What does this prove? A visitor might descend upon this planet a
thousand times and never see a tiger. Yet tigers exist, and if he
chanced to come down into a jungle he might be devoured. There are
jungles of the upper air, and there are worse things than tigers
which inhabit them. I believe in time they will map these jungles
accurately out. Even at the present moment I could name two of
them. One of them lies over the Pau-Biarritz district of France.
Another is just over my head as I write here in my house in
Wiltshire. I rather think there is a third in the Homburg-Wiesbaden
district.

"It was the disappearance of the airmen that first set me
thinking. Of course, everyone said that they had fallen into the
sea, but that did not satisfy me at all. First, there was Verrier
in France; his machine was found near Bayonne, but they never got
his body. There was the case of Baxter also, who vanished, though
his engine and some of the iron fixings were found in a wood in
Leicestershire. In that case, Dr. Middleton, of Amesbury, who was
watching the flight with a telescope, declares that just before the
clouds obscured the view he saw the machine, which was at an
enormous height, suddenly rise perpendicularly upwards in a
succession of jerks in a manner that he would have thought to
be impossible. That was the last seen of Baxter. There was a
correspondence in the papers, but it never led to anything. There
were several other similar cases, and then there was the death of
Hay Connor. What a cackle there was about an unsolved mystery of
the air, and what columns in the halfpenny papers, and yet how
little was ever done to get to the bottom of the business! He came
down in a tremendous vol-plane from an unknown height. He never
got off his machine and died in his pilot's seat. Died of what?
'Heart disease,' said the doctors. Rubbish! Hay Connor's heart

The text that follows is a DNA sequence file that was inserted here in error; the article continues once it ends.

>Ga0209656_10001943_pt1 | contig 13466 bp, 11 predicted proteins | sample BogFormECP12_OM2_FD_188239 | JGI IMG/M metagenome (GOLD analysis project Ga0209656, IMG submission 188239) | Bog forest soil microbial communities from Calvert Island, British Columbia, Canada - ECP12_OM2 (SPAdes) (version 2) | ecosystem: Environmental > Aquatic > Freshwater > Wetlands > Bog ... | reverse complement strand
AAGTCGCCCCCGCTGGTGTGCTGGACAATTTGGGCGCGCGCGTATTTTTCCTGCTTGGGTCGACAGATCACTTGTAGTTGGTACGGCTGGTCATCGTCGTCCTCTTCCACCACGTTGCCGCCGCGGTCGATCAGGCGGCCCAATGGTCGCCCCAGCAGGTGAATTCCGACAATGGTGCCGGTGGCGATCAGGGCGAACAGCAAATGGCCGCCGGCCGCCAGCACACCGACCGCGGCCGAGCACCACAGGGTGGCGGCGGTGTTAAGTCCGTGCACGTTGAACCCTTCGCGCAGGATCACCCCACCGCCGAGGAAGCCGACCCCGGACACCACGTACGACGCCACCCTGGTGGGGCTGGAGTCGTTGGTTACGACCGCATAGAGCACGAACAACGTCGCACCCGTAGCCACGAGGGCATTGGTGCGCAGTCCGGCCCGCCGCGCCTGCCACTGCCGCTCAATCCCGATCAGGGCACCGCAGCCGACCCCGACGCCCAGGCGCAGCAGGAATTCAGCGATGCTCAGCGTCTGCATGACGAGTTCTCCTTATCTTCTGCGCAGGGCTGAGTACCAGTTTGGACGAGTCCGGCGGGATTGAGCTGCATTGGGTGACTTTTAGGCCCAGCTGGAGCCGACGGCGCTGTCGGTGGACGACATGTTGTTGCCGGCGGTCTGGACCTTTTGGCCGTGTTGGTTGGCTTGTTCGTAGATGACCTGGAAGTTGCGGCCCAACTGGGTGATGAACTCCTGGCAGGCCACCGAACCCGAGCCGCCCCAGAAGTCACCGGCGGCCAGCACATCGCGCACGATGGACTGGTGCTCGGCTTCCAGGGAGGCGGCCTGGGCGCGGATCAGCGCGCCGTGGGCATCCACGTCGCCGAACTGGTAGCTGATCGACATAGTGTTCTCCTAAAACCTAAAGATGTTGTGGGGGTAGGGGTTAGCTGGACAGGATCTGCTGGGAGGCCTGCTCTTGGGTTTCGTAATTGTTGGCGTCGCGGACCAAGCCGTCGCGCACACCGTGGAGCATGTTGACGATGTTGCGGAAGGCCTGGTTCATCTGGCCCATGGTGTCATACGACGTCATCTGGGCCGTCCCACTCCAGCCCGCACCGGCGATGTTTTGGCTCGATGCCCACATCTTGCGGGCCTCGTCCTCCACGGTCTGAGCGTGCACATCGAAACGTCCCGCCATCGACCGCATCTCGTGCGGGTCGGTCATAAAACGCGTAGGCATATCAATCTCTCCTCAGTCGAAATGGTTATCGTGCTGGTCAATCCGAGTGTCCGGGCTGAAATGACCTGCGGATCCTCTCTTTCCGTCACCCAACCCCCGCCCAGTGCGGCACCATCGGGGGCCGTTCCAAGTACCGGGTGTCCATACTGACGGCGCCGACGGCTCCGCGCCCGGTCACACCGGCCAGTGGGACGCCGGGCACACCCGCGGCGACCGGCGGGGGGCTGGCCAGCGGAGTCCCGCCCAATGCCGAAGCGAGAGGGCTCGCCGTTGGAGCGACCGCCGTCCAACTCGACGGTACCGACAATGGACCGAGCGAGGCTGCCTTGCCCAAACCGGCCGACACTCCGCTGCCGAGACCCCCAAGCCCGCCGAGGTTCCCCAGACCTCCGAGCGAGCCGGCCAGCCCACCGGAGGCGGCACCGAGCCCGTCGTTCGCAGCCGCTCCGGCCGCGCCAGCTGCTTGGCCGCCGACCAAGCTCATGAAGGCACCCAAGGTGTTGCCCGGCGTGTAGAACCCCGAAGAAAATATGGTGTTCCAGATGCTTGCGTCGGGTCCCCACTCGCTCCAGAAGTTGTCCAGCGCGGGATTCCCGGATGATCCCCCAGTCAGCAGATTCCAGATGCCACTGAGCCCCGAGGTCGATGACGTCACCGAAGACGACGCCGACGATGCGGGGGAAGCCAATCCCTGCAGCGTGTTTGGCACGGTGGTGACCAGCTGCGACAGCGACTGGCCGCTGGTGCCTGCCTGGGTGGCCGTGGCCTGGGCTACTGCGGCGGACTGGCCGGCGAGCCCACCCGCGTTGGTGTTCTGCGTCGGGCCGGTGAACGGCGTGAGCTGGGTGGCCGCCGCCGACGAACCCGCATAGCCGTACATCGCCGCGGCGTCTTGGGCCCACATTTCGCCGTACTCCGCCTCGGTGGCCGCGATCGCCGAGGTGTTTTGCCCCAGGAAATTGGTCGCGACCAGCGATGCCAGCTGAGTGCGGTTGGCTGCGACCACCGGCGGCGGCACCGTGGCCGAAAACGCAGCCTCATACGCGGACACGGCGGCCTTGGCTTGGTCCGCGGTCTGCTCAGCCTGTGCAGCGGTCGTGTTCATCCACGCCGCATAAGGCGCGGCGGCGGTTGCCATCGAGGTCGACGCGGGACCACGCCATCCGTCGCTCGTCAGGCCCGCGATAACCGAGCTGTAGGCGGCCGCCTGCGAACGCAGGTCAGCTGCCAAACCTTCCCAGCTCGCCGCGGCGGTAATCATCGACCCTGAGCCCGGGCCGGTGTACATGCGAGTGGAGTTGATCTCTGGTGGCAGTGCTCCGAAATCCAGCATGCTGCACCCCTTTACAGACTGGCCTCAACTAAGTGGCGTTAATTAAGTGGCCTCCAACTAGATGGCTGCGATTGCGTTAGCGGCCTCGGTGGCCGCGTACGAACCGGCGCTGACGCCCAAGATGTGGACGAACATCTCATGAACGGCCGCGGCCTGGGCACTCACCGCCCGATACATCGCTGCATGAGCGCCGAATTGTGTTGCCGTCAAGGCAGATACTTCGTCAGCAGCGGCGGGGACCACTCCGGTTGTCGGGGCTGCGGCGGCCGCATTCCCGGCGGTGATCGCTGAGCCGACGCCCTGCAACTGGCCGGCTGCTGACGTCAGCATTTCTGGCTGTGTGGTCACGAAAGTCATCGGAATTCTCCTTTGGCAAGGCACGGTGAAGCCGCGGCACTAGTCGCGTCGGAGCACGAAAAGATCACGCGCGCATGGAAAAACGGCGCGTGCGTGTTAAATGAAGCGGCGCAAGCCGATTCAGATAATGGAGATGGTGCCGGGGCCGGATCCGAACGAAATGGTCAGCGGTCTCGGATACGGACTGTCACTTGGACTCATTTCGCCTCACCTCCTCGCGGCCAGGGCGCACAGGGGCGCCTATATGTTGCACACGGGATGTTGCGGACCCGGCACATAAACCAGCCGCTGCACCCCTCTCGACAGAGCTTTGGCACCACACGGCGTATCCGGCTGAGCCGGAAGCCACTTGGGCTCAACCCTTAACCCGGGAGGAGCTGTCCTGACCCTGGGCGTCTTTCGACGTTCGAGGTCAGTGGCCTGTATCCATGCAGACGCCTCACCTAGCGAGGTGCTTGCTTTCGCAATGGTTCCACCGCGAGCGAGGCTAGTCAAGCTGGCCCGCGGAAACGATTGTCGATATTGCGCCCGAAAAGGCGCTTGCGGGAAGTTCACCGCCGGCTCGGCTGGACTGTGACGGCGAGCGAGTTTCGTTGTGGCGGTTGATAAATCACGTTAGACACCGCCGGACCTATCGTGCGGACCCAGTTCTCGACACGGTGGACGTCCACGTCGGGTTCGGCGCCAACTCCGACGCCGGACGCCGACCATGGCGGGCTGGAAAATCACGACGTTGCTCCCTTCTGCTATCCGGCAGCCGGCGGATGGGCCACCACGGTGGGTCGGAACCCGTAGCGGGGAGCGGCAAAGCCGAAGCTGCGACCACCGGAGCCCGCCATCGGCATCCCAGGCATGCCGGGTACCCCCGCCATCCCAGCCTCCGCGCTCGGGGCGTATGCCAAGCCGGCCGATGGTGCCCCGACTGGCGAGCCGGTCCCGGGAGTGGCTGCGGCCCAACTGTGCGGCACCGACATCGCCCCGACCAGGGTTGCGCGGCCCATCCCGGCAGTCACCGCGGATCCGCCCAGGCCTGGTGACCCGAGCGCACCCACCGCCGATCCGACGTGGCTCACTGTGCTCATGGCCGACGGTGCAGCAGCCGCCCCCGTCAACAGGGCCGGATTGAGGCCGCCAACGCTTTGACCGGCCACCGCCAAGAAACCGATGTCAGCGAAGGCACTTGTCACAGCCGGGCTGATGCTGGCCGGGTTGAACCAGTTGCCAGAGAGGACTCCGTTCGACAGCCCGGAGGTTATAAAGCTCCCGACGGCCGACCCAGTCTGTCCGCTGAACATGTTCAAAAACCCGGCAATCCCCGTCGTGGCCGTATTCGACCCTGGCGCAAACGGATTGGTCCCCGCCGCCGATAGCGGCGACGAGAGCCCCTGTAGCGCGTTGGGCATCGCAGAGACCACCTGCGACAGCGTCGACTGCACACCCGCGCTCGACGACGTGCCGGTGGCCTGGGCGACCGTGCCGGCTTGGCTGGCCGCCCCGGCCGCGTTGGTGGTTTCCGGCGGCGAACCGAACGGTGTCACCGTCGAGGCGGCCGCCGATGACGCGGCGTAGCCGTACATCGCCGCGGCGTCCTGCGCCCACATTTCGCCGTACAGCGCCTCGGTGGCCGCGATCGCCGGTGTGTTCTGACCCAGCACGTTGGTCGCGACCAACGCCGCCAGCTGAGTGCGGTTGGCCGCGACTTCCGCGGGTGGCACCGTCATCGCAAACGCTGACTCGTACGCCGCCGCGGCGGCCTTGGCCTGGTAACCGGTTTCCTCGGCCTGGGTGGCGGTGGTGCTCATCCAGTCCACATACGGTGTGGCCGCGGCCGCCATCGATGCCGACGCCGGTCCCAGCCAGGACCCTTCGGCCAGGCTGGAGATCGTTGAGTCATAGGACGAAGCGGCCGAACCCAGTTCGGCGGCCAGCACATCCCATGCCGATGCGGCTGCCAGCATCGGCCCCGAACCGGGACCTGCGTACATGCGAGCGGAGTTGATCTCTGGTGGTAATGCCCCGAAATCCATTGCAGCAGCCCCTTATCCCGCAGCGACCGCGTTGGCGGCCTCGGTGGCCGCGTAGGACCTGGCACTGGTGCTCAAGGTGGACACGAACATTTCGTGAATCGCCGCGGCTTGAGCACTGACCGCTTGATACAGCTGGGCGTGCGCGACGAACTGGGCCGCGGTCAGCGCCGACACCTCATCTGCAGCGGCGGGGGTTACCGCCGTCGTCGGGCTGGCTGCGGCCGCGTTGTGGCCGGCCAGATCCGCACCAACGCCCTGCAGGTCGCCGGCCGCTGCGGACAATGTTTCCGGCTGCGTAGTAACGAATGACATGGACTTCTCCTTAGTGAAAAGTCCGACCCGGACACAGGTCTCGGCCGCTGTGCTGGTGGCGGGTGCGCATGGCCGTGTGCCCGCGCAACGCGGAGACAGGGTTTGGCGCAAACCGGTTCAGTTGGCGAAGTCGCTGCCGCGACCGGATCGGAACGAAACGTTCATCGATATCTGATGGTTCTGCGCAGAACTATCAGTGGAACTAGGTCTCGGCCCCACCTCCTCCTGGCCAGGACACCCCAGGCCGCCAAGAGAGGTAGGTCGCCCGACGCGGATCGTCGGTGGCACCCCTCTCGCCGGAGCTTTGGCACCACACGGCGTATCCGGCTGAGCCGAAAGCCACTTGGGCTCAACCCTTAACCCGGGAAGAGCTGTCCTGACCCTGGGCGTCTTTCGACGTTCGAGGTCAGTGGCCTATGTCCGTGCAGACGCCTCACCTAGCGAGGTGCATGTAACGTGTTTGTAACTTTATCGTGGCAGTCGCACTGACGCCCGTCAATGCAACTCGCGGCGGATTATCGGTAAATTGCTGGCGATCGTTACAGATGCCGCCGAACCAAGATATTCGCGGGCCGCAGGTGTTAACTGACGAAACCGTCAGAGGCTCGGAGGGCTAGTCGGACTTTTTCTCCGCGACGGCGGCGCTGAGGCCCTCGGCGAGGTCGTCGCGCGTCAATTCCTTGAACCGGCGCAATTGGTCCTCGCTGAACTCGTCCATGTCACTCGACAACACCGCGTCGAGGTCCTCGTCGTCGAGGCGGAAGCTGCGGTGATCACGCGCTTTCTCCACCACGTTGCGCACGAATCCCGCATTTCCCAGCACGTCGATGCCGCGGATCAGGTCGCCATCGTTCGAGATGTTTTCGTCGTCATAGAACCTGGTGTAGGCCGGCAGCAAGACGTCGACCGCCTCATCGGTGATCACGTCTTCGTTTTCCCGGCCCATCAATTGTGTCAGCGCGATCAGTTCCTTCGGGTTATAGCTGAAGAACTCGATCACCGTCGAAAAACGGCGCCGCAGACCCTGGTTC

was as sound as mine is. What did Venables say? Venables was the
only man who was at his side when he died. He said that he was
shivering and looked like a man who had been badly scared. 'Died
of fright,' said Venables, but could not imagine what he was
frightened about. Only said one word to Venables, which sounded
like 'Monstrous.' They could make nothing of that at the inquest.
But I could make something of it. Monsters! That was the last
word of poor Harry Hay Connor. And he DID die of fright, just
as Venables thought.

"And then there was Myrtle's head. Do you really believe--does
anybody really believe--that a man's head could be driven clean
into his body by the force of a fall? Well, perhaps it may be
possible, but I, for one, have never believed that it was so with
Myrtle. And the grease upon his clothes--'all slimy with grease,'
said somebody at the inquest. Queer that nobody got thinking after
that! I did--but, then, I had been thinking for a good long time.
I've made three ascents--how Dangerfield used to chaff me about my
shot-gun--but I've never been high enough. Now, with this new,
light Paul Veroner machine and its one hundred and seventy-five
Robur, I should easily touch the thirty thousand tomorrow. I'll
have a shot at the record. Maybe I shall have a shot at something
else as well. Of course, it's dangerous. If a fellow wants to
avoid danger he had best keep out of flying altogether and subside
finally into flannel slippers and a dressing-gown. But I'll visit
the air-jungle tomorrow--and if there's anything there I shall know